The inventor herein has discovered that the knife stab penetration resistance of a fabric composite is dramatically improved when yarns used to make the fabric of the article are woven to a tightness factor of less than 0.65. It is believed that a tightness factor as low as 0.20 will provide improved knife stab resistance. Up to the present invention, penetration resistant fabrics were tightly woven or impregnated by a matrix resin or both. In efforts completely opposite to the current technical understanding, the inventor herein, discovered that matrix-resin-free fabrics with a low fabric tightness factor exhibit improved knife stab penetration resistance. While any fabrics with any reduced tightness factor are expected to exhibit some improvement, the most improvement is found at a tightness factor of less than 0.65. As the tightness factor is further reduced, knife stab resistance is further improved until the tightness factor reaches about 0.20, where the fabric weave is so loose that an unacceptably high areal density would be required for effective protection.
Ballistic garments are generally made using several layers of protective fabric and the several layers are nearly always fastened together in a way to hold faces of the adjacent layers in fixed position relative to each other. It has been found that knife stab penetration resistance is improved if adjacent layers in a protective composite are not held together; but are free to move relative to each other. When adjacent layers are stitched closely together, knife stab penetration resistance is decreased.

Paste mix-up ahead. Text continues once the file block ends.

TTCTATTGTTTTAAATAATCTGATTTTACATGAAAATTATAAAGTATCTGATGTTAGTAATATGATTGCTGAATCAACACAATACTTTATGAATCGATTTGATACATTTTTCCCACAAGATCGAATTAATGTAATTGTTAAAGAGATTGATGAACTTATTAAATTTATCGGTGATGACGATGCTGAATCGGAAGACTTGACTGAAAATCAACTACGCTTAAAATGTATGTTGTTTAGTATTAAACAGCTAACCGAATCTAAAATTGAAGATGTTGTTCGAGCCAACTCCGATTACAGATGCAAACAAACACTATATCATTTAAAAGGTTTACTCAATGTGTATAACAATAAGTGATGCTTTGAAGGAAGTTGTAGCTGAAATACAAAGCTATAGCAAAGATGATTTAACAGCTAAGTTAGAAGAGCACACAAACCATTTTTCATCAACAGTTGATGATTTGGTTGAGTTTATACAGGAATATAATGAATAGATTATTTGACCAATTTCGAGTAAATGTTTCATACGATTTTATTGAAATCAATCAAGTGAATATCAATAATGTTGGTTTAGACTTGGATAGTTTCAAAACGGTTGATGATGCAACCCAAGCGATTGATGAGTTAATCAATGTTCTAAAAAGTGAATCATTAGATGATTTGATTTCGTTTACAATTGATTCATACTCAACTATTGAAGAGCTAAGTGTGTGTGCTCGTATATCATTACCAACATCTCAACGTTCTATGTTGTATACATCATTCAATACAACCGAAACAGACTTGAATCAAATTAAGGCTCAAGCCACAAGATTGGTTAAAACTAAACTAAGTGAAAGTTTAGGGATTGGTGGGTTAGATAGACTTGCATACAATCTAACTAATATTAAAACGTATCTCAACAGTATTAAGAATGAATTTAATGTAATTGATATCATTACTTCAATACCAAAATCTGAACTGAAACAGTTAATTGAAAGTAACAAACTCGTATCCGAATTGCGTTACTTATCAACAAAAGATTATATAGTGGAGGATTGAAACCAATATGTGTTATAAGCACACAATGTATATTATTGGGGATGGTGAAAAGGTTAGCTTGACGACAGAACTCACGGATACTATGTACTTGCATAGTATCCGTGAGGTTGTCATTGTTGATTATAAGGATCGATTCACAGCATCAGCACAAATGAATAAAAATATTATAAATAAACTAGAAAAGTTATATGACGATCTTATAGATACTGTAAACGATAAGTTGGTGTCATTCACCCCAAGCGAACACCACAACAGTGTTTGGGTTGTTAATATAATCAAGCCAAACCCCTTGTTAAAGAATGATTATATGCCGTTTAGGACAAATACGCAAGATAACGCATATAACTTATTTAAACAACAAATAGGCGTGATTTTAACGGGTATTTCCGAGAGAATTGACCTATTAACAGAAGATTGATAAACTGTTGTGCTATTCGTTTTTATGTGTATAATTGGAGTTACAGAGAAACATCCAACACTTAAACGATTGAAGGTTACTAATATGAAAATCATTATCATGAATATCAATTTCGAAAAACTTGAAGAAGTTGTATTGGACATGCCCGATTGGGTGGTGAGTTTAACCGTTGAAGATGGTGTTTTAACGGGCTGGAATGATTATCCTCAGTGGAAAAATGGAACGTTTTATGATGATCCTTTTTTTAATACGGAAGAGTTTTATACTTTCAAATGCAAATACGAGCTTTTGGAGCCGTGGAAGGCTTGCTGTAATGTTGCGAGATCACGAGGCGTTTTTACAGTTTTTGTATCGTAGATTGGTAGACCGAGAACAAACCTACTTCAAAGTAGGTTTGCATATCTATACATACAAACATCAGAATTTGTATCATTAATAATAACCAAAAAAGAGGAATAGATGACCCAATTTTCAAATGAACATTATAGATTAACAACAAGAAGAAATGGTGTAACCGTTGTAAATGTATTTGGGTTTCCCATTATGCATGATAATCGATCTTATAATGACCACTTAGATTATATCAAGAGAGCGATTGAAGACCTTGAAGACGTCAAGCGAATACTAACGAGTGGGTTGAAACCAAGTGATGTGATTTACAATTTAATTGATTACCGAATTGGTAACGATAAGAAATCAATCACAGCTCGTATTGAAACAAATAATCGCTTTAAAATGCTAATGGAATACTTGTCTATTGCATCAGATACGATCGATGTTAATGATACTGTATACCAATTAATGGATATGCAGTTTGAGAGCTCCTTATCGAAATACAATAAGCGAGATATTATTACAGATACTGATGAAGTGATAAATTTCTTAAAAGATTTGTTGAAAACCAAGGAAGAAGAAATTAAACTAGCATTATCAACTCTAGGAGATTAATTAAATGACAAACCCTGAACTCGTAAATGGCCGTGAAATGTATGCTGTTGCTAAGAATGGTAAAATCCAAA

The invention herein is constructed entirely of woven fabric without rigid plates or platelets and without matrix resins impregnating the fabric materials. The articles of this invention are more flexible, lighter in weight, softer to the touch, more comfortable to be worn, and more pliable than penetration resistant constructions of the prior art offering comparable knife-stab protection.
Fabrics of the present invention are made, in whole or in part, from yarns having a tenacity of at least 10 grams per dtex and a tensile modulus of at least 150 grams per dtex. Such yarns can be made from aramids, polyolefins, polybenzoxazole, polybenzothiazole, and the like; and, if desired, the fabrics can be made from mixtures of such yarns.
By “aramid” is meant a polyamide wherein at least 85% of the amide (—CO—NH—) linkages are attached directly to two aromatic rings. Suitable aramid fibers are described in Man-Made Fibers—Science and Technology, Volume 2, Section titled Fiber-Forming Aromatic Polyamides, page 297, W. Black et al., Interscience Publishers, 1968. Aramid fibers are, also, disclosed in U.S. Pat. Nos. 4,172,938; 3,869,429; 3,819,587; 3,673,143; 3,354,127; and 3,094,511.
Additives can be used with the aramid and it has been found that up to as much as 10 percent, by weight, of other polymeric material can be blended with the aramid or that copolymers can be used having as much as 10 percent of other diamine substituted for the diamine of the aramid or as much as 10 percent of other diacid chloride substituted for the diacid chloride of the aramid.